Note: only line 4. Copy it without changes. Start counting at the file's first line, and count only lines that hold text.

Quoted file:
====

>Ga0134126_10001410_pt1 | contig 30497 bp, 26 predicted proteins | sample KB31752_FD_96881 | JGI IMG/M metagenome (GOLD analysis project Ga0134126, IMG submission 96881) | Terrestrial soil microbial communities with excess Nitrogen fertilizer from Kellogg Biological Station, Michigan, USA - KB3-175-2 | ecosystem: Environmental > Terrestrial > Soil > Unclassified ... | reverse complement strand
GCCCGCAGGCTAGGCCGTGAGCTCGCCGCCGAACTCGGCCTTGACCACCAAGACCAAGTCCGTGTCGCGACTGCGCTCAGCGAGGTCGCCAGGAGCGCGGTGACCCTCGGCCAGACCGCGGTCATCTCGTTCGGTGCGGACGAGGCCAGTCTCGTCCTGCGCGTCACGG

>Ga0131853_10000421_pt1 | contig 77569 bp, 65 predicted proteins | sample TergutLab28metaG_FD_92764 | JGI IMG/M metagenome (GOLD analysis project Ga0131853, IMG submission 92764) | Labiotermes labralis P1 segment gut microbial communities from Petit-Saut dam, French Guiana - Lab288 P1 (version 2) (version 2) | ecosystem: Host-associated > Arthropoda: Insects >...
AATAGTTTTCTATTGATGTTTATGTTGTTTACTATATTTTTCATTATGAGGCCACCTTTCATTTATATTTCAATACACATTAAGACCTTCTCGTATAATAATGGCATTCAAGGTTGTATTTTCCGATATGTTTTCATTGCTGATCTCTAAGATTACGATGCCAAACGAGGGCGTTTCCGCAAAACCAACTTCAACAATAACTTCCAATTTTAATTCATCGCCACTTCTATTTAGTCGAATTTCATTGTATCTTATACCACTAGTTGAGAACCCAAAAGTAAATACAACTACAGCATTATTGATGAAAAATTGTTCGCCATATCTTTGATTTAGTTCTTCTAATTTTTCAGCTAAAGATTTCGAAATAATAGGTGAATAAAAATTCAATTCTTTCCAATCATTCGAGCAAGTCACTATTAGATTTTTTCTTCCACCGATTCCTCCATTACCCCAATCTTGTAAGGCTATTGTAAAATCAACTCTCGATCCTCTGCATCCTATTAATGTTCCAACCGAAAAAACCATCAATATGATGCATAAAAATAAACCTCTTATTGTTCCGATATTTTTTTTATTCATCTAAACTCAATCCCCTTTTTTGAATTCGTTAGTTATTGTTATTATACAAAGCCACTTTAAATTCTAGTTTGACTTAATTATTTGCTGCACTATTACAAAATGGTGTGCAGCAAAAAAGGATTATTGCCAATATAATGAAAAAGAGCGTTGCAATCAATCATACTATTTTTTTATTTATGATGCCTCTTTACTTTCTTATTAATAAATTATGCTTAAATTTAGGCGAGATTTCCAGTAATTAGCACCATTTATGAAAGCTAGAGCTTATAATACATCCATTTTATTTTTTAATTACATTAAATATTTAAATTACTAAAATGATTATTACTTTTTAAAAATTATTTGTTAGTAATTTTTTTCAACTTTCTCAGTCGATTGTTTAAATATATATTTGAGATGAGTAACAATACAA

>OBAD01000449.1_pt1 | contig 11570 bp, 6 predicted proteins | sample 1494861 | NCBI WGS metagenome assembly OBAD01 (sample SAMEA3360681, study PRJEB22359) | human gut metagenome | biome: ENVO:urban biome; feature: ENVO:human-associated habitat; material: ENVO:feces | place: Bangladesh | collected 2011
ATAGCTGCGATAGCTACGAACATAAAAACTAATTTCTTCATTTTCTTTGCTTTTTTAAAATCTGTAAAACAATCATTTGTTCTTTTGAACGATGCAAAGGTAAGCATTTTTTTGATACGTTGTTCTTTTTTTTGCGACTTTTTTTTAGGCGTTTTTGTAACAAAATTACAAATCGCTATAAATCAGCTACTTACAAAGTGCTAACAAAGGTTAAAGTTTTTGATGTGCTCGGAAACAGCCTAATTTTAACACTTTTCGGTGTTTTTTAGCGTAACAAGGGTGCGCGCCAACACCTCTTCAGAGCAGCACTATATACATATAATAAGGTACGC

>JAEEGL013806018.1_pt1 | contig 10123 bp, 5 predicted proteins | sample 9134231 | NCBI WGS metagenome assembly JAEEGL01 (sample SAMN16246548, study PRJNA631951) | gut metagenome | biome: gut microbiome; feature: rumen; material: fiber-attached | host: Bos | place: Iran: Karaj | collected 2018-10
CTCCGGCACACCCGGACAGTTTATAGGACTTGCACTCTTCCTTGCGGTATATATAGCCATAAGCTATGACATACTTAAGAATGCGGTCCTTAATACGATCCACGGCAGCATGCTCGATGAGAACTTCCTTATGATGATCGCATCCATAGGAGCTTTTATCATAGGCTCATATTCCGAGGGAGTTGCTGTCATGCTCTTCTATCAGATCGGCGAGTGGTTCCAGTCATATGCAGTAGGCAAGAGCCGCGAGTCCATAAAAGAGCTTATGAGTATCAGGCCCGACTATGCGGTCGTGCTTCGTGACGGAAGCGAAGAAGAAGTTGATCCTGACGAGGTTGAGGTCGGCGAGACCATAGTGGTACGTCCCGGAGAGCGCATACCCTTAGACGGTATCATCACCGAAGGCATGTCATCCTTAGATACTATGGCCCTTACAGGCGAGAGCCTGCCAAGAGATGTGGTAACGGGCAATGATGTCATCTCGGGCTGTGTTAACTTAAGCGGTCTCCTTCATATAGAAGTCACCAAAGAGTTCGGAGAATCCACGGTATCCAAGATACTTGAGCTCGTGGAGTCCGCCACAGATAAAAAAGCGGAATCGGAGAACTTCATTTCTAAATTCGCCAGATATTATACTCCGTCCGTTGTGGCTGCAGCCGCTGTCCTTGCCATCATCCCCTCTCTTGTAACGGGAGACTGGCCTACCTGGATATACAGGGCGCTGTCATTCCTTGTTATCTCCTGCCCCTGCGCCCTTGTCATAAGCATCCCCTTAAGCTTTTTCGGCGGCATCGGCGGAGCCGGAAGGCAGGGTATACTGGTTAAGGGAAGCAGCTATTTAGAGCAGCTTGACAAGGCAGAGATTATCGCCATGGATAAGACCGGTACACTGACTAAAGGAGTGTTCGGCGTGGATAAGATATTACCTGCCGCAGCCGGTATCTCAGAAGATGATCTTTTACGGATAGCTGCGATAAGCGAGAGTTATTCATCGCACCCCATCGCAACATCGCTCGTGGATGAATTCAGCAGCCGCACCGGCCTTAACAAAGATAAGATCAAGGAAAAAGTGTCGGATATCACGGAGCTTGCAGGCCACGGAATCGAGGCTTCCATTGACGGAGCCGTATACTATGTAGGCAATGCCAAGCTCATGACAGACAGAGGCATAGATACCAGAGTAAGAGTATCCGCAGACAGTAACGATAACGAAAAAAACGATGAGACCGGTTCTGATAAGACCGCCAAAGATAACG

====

AATAGTTTTCTATTGATGTTTATGTTGTTTACTATATTTTTCATTATGAGGCCACCTTTCATTTATATTTCAATACACATTAAGACCTTCTCGTATAATAATGGCATTCAAGGTTGTATTTTCCGATATGTTTTCATTGCTGATCTCTAAGATTACGATGCCAAACGAGGGCGTTTCCGCAAAACCAACTTCAACAATAACTTCCAATTTTAATTCATCGCCACTTCTATTTAGTCGAATTTCATTGTATCTTATACCACTAGTTGAGAACCCAAAAGTAAATACAACTACAGCATTATTGATGAAAAATTGTTCGCCATATCTTTGATTTAGTTCTTCTAATTTTTCAGCTAAAGATTTCGAAATAATAGGTGAATAAAAATTCAATTCTTTCCAATCATTCGAGCAAGTCACTATTAGATTTTTTCTTCCACCGATTCCTCCATTACCCCAATCTTGTAAGGCTATTGTAAAATCAACTCTCGATCCTCTGCATCCTATTAATGTTCCAACCGAAAAAACCATCAATATGATGCATAAAAATAAACCTCTTATTGTTCCGATATTTTTTTTATTCATCTAAACTCAATCCCCTTTTTTGAATTCGTTAGTTATTGTTATTATACAAAGCCACTTTAAATTCTAGTTTGACTTAATTATTTGCTGCACTATTACAAAATGGTGTGCAGCAAAAAAGGATTATTGCCAATATAATGAAAAAGAGCGTTGCAATCAATCATACTATTTTTTTATTTATGATGCCTCTTTACTTTCTTATTAATAAATTATGCTTAAATTTAGGCGAGATTTCCAGTAATTAGCACCATTTATGAAAGCTAGAGCTTATAATACATCCATTTTATTTTTTAATTACATTAAATATTTAAATTACTAAAATGATTATTACTTTTTAAAAATTATTTGTTAGTAATTTTTTTCAACTTTCTCAGTCGATTGTTTAAATATATATTTGAGATGAGTAACAATACAA